The fall leaves are changing and it’s near the end of election season. But let’s dial back to 1998 – I was a 37 year old middle school Social Studies teacher navigating how to teach about the embarrassing actions of President Bill Clinton and his White House intern. Steering the classroom conversation so that the political implications were understood while honoring community values was a difficult dance. Nearly 20 years later, the same problem exists today across this country as we face the disintegration of civility within our presidential race.
Like a couple of decades ago, new vocabulary is radiating out to young ears. It’s impossible to completely shield them from both the specific language and the larger concepts that they may not be developmentally ready for. How do educators/parents maintain civility and teach the democratic values that we hold dear as Americans?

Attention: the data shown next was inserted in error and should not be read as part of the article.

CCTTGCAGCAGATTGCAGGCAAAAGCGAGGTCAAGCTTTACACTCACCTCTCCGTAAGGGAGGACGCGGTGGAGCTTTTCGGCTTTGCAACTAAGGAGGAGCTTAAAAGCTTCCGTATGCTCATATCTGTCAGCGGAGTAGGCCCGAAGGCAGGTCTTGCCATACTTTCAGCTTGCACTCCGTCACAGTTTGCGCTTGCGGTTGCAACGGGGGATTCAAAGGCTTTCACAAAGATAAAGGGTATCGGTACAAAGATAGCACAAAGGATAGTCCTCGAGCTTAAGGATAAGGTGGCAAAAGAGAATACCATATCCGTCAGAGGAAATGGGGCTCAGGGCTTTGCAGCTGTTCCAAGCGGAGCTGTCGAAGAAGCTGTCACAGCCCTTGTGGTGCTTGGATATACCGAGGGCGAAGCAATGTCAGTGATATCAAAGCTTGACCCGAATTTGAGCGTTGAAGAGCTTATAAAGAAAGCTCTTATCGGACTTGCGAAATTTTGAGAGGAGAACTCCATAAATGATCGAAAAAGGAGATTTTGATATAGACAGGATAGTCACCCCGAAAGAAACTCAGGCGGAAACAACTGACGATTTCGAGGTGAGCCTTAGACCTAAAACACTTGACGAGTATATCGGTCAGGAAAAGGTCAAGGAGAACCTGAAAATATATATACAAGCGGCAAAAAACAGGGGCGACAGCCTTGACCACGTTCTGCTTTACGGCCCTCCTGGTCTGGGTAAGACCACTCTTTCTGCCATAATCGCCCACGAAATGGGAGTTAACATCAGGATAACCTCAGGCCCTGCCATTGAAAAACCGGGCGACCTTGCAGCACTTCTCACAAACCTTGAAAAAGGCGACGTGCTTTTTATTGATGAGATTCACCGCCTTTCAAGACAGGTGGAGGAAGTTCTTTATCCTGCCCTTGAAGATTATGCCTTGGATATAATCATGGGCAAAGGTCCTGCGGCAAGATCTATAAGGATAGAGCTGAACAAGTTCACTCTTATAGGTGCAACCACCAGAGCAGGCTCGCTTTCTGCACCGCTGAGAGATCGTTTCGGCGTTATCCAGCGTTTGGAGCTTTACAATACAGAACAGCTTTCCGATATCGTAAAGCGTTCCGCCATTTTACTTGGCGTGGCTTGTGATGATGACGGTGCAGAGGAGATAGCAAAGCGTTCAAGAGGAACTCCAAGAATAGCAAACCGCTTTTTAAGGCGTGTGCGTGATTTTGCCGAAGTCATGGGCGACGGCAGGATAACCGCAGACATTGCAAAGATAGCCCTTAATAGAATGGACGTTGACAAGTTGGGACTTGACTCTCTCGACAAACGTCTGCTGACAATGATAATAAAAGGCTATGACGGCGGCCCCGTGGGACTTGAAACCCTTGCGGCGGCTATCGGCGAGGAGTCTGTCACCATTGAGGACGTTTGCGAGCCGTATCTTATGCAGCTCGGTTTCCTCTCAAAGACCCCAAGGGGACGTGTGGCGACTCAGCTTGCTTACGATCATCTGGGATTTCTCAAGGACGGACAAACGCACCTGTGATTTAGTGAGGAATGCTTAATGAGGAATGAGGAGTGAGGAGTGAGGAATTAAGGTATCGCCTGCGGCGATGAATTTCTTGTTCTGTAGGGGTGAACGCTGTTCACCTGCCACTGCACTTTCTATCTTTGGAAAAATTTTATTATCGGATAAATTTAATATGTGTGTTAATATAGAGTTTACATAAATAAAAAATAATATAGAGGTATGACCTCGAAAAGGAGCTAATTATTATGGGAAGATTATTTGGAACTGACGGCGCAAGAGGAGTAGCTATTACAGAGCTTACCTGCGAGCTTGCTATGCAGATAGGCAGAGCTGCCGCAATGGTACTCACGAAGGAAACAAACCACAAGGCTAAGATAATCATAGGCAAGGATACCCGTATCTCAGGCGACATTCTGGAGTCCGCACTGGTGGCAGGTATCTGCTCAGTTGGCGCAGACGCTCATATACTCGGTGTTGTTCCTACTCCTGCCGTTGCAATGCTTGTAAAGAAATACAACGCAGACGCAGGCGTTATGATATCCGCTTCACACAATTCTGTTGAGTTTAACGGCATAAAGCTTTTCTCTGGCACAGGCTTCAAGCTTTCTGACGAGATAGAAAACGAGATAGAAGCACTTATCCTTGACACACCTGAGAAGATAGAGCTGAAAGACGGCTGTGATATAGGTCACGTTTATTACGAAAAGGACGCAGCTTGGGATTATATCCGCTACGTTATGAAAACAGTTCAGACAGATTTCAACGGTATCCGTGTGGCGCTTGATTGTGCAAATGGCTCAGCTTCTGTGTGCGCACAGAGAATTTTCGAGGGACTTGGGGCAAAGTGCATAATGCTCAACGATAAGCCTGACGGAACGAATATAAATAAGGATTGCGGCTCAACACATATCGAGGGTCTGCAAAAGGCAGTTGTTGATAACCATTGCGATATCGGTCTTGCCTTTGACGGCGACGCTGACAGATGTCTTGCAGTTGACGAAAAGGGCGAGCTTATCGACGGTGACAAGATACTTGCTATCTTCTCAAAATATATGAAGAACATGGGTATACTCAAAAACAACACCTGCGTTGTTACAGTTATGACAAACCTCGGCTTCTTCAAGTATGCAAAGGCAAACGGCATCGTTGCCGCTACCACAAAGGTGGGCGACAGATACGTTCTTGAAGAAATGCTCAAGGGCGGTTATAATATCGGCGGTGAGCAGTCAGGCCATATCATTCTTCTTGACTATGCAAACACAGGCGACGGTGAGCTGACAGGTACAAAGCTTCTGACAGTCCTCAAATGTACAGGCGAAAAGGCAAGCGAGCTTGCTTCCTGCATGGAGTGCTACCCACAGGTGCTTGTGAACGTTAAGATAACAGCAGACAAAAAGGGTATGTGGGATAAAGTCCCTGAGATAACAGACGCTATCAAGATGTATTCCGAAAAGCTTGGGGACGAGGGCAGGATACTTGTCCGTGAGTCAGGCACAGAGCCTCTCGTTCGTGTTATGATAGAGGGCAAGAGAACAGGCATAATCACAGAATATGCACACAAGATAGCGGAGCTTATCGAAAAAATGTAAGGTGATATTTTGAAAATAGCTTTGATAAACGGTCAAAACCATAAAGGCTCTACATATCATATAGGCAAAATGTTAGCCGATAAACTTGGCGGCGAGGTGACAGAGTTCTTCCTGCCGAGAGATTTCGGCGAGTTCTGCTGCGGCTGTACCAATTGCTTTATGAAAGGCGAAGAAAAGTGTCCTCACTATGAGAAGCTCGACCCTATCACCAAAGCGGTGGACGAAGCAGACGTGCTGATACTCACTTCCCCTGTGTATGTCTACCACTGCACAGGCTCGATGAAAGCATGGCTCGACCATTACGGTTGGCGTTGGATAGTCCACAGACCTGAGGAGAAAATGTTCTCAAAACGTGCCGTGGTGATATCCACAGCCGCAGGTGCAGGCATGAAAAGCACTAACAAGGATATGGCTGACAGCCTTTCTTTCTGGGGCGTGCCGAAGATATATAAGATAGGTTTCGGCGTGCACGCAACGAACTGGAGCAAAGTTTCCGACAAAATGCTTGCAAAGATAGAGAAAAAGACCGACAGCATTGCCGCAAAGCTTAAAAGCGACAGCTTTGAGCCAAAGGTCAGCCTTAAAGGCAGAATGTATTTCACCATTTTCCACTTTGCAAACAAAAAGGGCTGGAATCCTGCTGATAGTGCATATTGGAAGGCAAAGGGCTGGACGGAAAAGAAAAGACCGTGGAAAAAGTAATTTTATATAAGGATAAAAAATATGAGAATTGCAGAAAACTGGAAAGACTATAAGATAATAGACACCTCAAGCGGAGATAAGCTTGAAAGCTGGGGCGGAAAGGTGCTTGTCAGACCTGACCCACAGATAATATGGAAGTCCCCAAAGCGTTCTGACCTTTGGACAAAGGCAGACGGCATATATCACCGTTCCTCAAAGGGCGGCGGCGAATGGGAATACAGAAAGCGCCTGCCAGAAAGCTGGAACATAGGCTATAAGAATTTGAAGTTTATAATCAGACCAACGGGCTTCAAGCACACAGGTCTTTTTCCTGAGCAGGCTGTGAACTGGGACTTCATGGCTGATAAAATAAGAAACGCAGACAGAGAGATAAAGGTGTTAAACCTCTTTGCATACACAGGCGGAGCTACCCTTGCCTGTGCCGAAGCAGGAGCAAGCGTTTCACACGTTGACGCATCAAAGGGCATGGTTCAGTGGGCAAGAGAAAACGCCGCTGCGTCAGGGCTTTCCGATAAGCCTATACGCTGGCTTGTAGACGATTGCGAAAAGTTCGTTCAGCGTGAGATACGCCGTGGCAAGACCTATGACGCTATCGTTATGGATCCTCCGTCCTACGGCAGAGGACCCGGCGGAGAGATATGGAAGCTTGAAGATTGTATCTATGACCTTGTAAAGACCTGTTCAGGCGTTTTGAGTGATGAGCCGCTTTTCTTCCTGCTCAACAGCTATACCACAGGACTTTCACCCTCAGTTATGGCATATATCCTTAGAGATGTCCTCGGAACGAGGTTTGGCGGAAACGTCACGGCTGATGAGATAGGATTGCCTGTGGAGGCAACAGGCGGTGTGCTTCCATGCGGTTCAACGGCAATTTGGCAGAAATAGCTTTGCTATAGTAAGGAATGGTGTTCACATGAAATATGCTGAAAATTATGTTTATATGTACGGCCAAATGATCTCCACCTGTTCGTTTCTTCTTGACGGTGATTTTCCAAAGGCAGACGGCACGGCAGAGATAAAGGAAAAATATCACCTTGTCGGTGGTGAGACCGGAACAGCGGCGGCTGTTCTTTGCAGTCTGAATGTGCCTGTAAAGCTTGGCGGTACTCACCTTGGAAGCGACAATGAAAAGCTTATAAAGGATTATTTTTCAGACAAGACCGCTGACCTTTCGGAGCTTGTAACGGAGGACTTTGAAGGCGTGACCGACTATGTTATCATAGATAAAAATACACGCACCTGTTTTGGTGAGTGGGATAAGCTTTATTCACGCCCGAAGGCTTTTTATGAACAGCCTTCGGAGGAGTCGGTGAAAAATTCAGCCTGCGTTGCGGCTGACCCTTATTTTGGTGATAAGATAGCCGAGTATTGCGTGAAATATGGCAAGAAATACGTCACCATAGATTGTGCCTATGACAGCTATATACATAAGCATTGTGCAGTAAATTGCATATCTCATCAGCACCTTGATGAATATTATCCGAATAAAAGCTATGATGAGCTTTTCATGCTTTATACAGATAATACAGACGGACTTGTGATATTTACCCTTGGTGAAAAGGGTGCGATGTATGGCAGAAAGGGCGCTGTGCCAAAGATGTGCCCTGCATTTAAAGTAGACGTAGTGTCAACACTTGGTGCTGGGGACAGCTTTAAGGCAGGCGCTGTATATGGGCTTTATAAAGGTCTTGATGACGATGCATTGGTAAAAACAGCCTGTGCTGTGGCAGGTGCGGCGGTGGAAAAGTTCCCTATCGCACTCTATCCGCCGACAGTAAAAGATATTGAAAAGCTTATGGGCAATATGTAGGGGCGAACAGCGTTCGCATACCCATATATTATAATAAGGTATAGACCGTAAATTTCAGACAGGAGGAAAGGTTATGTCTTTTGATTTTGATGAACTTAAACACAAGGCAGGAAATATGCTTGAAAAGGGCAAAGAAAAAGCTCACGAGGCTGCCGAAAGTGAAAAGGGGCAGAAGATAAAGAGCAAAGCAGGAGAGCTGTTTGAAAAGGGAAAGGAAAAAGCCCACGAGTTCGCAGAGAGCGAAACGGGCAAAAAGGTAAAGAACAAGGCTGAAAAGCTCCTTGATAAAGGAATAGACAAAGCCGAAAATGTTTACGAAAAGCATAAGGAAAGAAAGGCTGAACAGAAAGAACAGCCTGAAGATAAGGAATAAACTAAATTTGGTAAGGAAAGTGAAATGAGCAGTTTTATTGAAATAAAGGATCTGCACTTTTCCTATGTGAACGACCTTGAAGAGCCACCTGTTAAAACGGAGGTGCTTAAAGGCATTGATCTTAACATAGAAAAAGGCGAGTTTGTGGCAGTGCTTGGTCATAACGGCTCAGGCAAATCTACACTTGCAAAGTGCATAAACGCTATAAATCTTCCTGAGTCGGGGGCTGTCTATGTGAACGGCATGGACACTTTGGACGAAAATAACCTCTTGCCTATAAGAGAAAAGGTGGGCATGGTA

We should limit their intake of news. As a former Poli Sci major, it’s hard for me to suggest less exposure to the news media, but in reality, it’s the nightly news on TV that is one of the greatest sources of inappropriate information for youngsters. Common Sense Media has solid advice in this area for parents and their children.
We can turn lemons into lemonade. However you feel about the unorthodox comments of our candidates, recent comments have highlighted the issue of respect toward our fellow human beings, especially women. This is not a bad lesson for our children, obviously formulated for their age.
There have been other tough campaigns in US History. While it’s hard to match the divisiveness of this campaign, there have been periods of great angst between candidates. The election of 1800 is one such example between John Adams and Thomas Jefferson. While both were close friends before and long after this election, each engaged in dirty politics.
Check out this resource. The New York Times has some excellent ideas for teachers and parents alike in the article Talking Across Divides: 10 Ways to Encourage Civil Classroom Conversation On Difficult Issues written by Katherine Schulten.
It’s perhaps most important that we listen to our children as they become influenced by media and what they hear. We also have to be careful about what we say in their presence and to maintain some civility as we talk about the candidates.
It’ll be over on November 8…after you vote of course.